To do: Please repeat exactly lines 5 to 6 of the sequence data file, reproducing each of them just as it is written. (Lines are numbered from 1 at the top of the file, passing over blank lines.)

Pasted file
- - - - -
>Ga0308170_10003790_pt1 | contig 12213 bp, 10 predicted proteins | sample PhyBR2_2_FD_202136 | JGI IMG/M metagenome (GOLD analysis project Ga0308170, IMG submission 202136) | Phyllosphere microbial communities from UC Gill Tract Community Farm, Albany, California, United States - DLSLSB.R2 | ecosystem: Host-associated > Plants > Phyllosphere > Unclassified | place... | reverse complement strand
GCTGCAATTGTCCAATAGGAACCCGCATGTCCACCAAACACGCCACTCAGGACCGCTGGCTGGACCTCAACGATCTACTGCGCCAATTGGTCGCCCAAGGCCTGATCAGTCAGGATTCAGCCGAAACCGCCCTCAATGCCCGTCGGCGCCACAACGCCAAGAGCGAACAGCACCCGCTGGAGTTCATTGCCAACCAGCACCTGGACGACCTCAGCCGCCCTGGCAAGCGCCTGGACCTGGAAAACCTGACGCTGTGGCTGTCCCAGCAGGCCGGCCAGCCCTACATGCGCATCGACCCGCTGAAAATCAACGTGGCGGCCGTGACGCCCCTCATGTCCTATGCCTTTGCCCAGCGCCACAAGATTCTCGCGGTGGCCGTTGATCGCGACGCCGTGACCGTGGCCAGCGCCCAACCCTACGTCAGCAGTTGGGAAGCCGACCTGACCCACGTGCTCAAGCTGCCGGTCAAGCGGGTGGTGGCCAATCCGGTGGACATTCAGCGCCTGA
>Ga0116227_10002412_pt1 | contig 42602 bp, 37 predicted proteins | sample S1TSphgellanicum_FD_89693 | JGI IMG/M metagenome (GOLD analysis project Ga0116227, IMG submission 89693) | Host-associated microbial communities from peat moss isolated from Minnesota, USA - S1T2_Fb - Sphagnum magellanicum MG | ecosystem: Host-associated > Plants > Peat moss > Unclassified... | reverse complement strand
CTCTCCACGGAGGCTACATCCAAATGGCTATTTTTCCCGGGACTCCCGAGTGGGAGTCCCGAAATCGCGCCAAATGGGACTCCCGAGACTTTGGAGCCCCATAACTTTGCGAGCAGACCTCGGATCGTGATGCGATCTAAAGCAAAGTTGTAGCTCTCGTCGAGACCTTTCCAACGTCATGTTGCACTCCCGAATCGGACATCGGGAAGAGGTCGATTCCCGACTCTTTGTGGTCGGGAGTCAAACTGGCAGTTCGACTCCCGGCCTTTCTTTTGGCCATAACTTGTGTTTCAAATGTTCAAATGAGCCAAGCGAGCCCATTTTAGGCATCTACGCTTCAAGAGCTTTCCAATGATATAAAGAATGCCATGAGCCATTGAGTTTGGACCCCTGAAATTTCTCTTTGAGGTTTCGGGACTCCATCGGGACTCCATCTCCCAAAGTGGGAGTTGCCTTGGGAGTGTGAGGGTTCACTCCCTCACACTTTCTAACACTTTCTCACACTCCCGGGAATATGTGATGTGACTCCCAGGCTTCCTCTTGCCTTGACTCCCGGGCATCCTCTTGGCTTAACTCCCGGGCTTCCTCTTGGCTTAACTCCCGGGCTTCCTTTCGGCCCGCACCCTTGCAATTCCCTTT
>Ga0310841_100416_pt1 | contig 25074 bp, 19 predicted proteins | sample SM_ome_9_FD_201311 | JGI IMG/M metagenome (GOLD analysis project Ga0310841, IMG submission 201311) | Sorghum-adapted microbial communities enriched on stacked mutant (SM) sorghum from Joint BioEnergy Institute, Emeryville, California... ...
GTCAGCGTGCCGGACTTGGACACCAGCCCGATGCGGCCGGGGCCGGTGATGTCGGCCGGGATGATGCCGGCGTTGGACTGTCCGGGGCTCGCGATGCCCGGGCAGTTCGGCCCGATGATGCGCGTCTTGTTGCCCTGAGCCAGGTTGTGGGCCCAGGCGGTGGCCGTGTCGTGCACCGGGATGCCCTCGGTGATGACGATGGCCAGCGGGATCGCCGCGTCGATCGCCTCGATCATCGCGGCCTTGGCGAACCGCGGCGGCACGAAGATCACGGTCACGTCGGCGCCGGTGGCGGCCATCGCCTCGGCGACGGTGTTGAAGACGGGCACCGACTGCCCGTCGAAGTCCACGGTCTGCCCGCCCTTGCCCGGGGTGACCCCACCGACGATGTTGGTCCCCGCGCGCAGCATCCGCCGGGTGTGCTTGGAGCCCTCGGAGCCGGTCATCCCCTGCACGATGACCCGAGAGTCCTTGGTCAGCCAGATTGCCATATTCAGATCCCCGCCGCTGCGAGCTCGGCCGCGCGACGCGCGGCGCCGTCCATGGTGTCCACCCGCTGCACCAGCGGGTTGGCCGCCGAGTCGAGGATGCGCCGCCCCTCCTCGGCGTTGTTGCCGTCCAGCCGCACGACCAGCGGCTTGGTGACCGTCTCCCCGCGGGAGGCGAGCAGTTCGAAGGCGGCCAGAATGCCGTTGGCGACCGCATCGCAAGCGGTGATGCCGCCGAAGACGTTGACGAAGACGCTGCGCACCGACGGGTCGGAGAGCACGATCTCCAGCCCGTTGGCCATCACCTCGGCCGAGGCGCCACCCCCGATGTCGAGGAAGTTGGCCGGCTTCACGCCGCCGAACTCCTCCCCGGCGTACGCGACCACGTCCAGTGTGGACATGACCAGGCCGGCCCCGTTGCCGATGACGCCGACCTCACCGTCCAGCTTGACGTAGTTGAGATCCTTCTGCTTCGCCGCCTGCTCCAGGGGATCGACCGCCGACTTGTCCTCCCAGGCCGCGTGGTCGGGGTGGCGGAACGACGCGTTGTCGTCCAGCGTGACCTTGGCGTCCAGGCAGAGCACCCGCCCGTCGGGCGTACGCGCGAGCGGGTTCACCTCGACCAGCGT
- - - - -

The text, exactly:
>Ga0310841_100416_pt1 | contig 25074 bp, 19 predicted proteins | sample SM_ome_9_FD_201311 | JGI IMG/M metagenome (GOLD analysis project Ga0310841, IMG submission 201311) | Sorghum-adapted microbial communities enriched on stacked mutant (SM) sorghum from Joint BioEnergy Institute, Emeryville, California... ...
GTCAGCGTGCCGGACTTGGACACCAGCCCGATGCGGCCGGGGCCGGTGATGTCGGCCGGGATGATGCCGGCGTTGGACTGTCCGGGGCTCGCGATGCCCGGGCAGTTCGGCCCGATGATGCGCGTCTTGTTGCCCTGAGCCAGGTTGTGGGCCCAGGCGGTGGCCGTGTCGTGCACCGGGATGCCCTCGGTGATGACGATGGCCAGCGGGATCGCCGCGTCGATCGCCTCGATCATCGCGGCCTTGGCGAACCGCGGCGGCACGAAGATCACGGTCACGTCGGCGCCGGTGGCGGCCATCGCCTCGGCGACGGTGTTGAAGACGGGCACCGACTGCCCGTCGAAGTCCACGGTCTGCCCGCCCTTGCCCGGGGTGACCCCACCGACGATGTTGGTCCCCGCGCGCAGCATCCGCCGGGTGTGCTTGGAGCCCTCGGAGCCGGTCATCCCCTGCACGATGACCCGAGAGTCCTTGGTCAGCCAGATTGCCATATTCAGATCCCCGCCGCTGCGAGCTCGGCCGCGCGACGCGCGGCGCCGTCCATGGTGTCCACCCGCTGCACCAGCGGGTTGGCCGCCGAGTCGAGGATGCGCCGCCCCTCCTCGGCGTTGTTGCCGTCCAGCCGCACGACCAGCGGCTTGGTGACCGTCTCCCCGCGGGAGGCGAGCAGTTCGAAGGCGGCCAGAATGCCGTTGGCGACCGCATCGCAAGCGGTGATGCCGCCGAAGACGTTGACGAAGACGCTGCGCACCGACGGGTCGGAGAGCACGATCTCCAGCCCGTTGGCCATCACCTCGGCCGAGGCGCCACCCCCGATGTCGAGGAAGTTGGCCGGCTTCACGCCGCCGAACTCCTCCCCGGCGTACGCGACCACGTCCAGTGTGGACATGACCAGGCCGGCCCCGTTGCCGATGACGCCGACCTCACCGTCCAGCTTGACGTAGTTGAGATCCTTCTGCTTCGCCGCCTGCTCCAGGGGATCGACCGCCGACTTGTCCTCCCAGGCCGCGTGGTCGGGGTGGCGGAACGACGCGTTGTCGTCCAGCGTGACCTTGGCGTCCAGGCAGAGCACCCGCCCGTCGGGCGTACGCGCGAGCGGGTTCACCTCGACCAGCGT